Science: Radar Man

Scottish-born Robert Watson-Watt was once a meteorologist in Britain's weather bureau. His interest at the time was thunderstorms, and he worked out a radio device to track their movements at great distances. Little by little, he learned how to track other things in the air besides thunderstorms.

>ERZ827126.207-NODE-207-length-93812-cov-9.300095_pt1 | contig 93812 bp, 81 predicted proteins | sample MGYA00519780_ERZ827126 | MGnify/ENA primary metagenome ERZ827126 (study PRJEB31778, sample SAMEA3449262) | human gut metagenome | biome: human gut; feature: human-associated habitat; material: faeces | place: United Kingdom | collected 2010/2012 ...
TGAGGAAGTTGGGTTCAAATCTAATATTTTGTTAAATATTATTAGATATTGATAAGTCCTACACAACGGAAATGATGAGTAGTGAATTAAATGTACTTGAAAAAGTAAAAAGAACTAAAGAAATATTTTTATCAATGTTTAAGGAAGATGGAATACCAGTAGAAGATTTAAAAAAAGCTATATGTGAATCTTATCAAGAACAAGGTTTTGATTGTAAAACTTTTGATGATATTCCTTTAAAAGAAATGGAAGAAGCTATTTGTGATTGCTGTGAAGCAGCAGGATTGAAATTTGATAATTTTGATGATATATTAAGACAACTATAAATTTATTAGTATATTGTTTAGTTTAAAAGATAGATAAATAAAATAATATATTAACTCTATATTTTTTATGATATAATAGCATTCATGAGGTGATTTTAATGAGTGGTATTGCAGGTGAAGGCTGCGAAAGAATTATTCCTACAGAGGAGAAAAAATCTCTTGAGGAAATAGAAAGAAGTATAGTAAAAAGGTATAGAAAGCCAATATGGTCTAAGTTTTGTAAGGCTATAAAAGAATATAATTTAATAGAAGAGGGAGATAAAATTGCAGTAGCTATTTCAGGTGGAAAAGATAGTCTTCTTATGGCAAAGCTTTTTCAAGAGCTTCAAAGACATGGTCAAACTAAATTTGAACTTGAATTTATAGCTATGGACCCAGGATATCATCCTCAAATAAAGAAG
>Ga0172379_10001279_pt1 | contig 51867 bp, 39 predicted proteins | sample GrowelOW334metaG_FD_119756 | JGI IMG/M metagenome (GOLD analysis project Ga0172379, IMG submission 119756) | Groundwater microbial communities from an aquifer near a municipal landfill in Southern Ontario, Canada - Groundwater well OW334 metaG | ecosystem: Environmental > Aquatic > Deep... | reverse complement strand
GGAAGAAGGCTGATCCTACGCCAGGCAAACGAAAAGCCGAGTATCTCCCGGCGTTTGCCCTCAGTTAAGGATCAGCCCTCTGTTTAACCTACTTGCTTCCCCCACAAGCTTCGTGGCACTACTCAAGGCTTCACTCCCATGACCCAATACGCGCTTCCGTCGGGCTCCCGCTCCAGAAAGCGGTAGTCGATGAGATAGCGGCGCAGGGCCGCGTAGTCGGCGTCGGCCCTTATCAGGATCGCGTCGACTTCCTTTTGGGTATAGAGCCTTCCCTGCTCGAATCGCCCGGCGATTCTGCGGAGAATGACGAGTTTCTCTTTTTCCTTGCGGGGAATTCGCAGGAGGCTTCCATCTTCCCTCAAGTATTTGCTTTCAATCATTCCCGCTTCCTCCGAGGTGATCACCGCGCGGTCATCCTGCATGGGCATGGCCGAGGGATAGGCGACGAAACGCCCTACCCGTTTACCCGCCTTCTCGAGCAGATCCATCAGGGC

As World War II approached, Watson-Watt's "radiolocation," now sponsored by the Air Ministry, became a top military secret. British firms were given orders to make peculiar parts for some mysterious device. When German bombers attacked Britain, the bombers found the island ringed with radar eyes that picked up the planes, tracked them accurately, and told...